Google has unveiled a new cloud-based gaming platform known as "Google Stadia" during a feverishly-anticipated presentation at the Game Developers Conference (GDC) in San Francisco today.
Originally codenamed Project Yeti inside the company, the new Stadia platform offers instant access to AAA titles – no patches, updates, or downloads necessary. Games can be played across a multitude of devices, too. Phones, tablet, Chromecasts and laptops can all access console-quality games via Stadia – with saves and settings carrying over between devices, Google says.
This lead the Californian tech company to proclaim that "the future of gaming is not a box" – a thinly-veiled jibe at the next-generation of "box" consoles from the likes of Sony and Microsoft, purportedly dubbed PS5 and Xbox Scarlett.
However, Google Stadia is not merely a game streaming service.
Google has also incorporated the vast community of YouTube personalities who livestream their gameplay to huge audiences online, too. Players will also be able to record gameplay in 4K HDR quality to edit at a later date.
One of the first games to launch with the service will be Doom Eternal, which will support 4K resolution, HDR, and 60 frames-per-second gameplay. Unfortunately, there's no launch date as yet. Doom Eternal isn't an exclusive title and will launch on PC, Sony PS4, Xbox One and Nintendo Switch later this year, too.
Google CEO Sundar Pichai kickstarted the presentation in San Francisco. The executive said Google can now bring high-end video games to any device that can run its Chrome web browser. We already knew this was possible, after all, Google offered a free trial last year that enabled users to stream Assassin’s Creed Odyssey for free within its Google Chrome web browser on Mac and PC.
However, Google isn't just stopping at Mac and PCs.
Since the processing grunt is all handled on remote servers owned by Google, console-quality high-resolution games can be played on devices without anything like the specs typically required to play titles of that calibre. The company showed Assassin’s Creed Odyssey playing on a Pixel Slate, the "cheapest desktop PC that we could find", a Google Pixel 3 smartphone, as well as a Chromecast Ultra directly on your TV. Assassin’s Creed Odyssey is not the type of high-end title that you'd typically be able to play on an HDMI dongle or smartphone.
The latter means the new service would go head-to-head with the Nintendo Switch – a home console that can be played on-the-go using the built-in six-inch touchscreen. Unlike the Switch, the need for a constant internet connection on Stadia means it won't be much use on a longhaul flight ... so you'll have to stick with Mario Kart 8 Deluxe for that at the moment.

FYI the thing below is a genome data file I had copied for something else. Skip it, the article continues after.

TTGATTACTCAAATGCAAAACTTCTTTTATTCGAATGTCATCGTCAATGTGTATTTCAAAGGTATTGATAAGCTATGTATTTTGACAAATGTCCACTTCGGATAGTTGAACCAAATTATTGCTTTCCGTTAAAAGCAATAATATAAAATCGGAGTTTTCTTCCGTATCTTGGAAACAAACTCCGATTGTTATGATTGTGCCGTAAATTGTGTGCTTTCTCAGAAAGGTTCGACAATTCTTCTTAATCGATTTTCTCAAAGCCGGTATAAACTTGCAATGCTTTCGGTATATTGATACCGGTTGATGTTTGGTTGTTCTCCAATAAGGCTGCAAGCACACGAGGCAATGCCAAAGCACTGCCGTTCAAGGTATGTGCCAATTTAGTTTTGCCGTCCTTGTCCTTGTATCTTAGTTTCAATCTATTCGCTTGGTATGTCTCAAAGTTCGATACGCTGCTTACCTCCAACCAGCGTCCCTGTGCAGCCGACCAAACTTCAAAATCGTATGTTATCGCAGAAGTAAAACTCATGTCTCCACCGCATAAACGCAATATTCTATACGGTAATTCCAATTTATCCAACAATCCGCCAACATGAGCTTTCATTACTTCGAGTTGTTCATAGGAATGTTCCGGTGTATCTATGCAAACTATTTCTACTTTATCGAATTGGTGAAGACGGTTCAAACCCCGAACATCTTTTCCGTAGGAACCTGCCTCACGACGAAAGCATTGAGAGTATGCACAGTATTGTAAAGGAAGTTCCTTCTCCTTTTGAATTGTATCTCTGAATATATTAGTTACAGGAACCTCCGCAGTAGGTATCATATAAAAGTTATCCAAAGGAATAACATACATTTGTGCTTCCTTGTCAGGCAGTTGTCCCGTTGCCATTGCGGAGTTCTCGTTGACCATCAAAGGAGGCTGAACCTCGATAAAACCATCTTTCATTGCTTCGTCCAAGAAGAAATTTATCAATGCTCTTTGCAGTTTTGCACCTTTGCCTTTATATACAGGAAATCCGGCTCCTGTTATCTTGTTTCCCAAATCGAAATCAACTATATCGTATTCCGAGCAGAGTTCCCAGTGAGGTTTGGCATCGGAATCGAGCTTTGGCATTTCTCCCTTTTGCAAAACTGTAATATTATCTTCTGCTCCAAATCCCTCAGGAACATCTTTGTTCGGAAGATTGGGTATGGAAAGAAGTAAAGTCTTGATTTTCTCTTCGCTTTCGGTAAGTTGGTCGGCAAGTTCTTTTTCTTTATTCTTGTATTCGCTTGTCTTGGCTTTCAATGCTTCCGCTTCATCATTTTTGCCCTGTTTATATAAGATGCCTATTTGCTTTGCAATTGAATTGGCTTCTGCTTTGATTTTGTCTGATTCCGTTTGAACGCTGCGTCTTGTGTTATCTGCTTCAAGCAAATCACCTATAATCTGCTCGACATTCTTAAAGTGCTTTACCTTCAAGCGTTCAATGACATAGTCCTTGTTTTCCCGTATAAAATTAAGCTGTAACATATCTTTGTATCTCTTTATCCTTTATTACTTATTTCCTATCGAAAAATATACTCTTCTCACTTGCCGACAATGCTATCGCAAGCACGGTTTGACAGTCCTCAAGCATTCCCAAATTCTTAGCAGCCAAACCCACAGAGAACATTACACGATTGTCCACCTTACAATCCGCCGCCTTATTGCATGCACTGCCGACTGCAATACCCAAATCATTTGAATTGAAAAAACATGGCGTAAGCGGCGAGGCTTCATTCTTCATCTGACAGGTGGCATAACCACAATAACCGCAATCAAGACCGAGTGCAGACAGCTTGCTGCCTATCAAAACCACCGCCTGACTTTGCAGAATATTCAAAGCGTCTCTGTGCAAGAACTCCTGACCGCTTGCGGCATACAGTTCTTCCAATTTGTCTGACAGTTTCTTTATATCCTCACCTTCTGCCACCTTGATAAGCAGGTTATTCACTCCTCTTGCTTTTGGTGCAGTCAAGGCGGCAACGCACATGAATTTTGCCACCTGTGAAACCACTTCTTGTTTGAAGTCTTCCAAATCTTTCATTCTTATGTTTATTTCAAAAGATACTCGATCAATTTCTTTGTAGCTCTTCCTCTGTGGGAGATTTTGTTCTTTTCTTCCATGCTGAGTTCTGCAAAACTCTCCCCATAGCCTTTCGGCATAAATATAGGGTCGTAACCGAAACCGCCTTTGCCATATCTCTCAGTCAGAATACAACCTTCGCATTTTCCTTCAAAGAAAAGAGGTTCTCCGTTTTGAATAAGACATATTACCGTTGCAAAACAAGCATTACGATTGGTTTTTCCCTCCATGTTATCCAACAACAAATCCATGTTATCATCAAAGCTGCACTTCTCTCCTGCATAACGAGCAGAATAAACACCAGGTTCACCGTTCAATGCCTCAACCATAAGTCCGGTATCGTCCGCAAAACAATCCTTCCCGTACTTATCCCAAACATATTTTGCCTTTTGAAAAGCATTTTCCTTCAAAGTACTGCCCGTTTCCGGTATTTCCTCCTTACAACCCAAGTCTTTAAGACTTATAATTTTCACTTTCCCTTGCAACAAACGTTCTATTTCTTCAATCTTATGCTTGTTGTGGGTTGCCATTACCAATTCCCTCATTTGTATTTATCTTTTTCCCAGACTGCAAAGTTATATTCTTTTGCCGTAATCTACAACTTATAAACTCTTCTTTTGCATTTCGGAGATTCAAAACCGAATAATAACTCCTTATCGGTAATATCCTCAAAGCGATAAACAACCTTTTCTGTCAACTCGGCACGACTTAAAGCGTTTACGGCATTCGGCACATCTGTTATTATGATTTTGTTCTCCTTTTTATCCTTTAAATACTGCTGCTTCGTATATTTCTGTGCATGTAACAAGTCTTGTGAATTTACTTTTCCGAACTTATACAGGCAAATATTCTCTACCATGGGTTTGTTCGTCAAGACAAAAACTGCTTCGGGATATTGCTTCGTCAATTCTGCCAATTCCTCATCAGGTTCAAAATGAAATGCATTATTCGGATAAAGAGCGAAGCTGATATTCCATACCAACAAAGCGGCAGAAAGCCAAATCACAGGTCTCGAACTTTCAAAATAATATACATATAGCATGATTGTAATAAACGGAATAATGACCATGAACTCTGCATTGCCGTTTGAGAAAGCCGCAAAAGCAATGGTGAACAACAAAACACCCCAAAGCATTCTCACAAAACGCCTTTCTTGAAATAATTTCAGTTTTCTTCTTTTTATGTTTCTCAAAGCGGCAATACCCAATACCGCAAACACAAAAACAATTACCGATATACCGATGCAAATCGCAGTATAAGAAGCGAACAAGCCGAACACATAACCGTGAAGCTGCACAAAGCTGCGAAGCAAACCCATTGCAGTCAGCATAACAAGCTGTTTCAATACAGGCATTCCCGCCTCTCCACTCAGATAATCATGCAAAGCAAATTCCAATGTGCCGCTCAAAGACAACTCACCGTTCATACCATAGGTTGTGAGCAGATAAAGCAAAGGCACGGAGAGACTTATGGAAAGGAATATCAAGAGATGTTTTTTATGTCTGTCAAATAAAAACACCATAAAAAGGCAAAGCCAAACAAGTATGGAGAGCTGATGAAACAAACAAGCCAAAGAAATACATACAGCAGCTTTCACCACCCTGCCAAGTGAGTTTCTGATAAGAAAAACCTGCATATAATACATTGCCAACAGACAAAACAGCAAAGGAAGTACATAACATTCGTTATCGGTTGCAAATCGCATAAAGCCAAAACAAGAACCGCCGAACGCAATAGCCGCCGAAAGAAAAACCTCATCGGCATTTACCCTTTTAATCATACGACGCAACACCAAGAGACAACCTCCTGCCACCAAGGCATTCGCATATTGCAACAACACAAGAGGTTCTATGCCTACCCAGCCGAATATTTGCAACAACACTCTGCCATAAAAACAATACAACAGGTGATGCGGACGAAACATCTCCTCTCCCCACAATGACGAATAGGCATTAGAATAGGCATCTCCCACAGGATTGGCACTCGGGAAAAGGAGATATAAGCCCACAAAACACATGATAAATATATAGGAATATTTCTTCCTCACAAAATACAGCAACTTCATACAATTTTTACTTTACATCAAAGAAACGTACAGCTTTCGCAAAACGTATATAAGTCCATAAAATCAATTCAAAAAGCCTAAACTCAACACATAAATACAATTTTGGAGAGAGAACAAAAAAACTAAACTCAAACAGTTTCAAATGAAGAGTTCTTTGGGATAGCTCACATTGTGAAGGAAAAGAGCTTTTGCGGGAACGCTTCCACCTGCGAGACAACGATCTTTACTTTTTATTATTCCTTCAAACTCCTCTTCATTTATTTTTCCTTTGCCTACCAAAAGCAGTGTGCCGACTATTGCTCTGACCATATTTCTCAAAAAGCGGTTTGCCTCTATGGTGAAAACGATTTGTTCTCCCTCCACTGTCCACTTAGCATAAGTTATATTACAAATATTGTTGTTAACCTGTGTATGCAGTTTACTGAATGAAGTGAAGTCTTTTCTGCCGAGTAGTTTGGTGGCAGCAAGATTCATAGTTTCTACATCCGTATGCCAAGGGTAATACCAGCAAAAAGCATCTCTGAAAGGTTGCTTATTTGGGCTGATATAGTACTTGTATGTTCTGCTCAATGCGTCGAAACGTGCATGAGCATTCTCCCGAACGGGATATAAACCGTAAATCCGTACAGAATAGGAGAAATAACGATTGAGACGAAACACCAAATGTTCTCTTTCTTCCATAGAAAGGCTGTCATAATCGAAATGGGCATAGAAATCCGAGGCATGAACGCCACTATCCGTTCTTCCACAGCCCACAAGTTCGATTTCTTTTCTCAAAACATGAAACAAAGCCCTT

Google Stadia support cross-play at launch, so those playing Pixel 3 will be able to take on rivals on PCs, Chromecast Ultra dongles, and more. Not only that, Google will allow your progression in the game to move between devices, so you can play on your Ultra HD TV via Chromecast at home, then pick-up where you left off on a Pixel 3 XL during your commute.
At launch, Google Stadia will be able to stream video games in 4K resolutions up to 60 frames-per-second. It also supports HDR image quality. Google says the platform is scaleable, and will support 8K resolutions at 120 frames-per-second in the future.
At the same time as gamers are playing titles on Google Stadia, the platform can also output a second 4K UHD stream directly onto YouTube. That means players will be able to revisit their highlights, or stream to the community in the highest possible quality available. And it's not simple video clips, either. Stadia has a new feature called "State Share" that let gamers share exact moments within a game – like a particularly tricky boss battle – so others can jump straight in and play.
Google says existing USB controllers will work with Stadia on laptops and desktop computers, the company has also produced its own Stadia Controller. It looks like a healthy mix of the Xbox One and Sony PS4 controller – with just a pinch of Nintendo's Switch Pro gamepad, too.
The controller connects to Stadia directly using Wi-Fi to control the session taking place in the cloud. This is likely to help remove the latency issues that have plagued earlier iterations of this type of game-streaming service – cutting out the PC, smartphone or Chromecast displaying the game entirely.
There's a designated hardware button to capture and share clips directly to YouTube, as well as a Google Assistant button to summon the talkative AI assistant.
Google has partnered with AMD to build custom GPUs for its data centers to fuel this all-new cloud gaming experience. According to Google, the chip will deliver a staggering 10.7 teraflops of power. For comparison, Xbox One X has around 6 teraflops of power and the Sony PS4 has 4.2 teraflops of processing grunt.
Stadia will launch sometime in 2019, Google says. The streaming service will roll-out in the United States, Canada, the UK and Europe first, with more countries planned in future. Unfortunately, there's no word on pricing yet, but Google promised to bring more details about its Stadia service this summer. So stay tuned.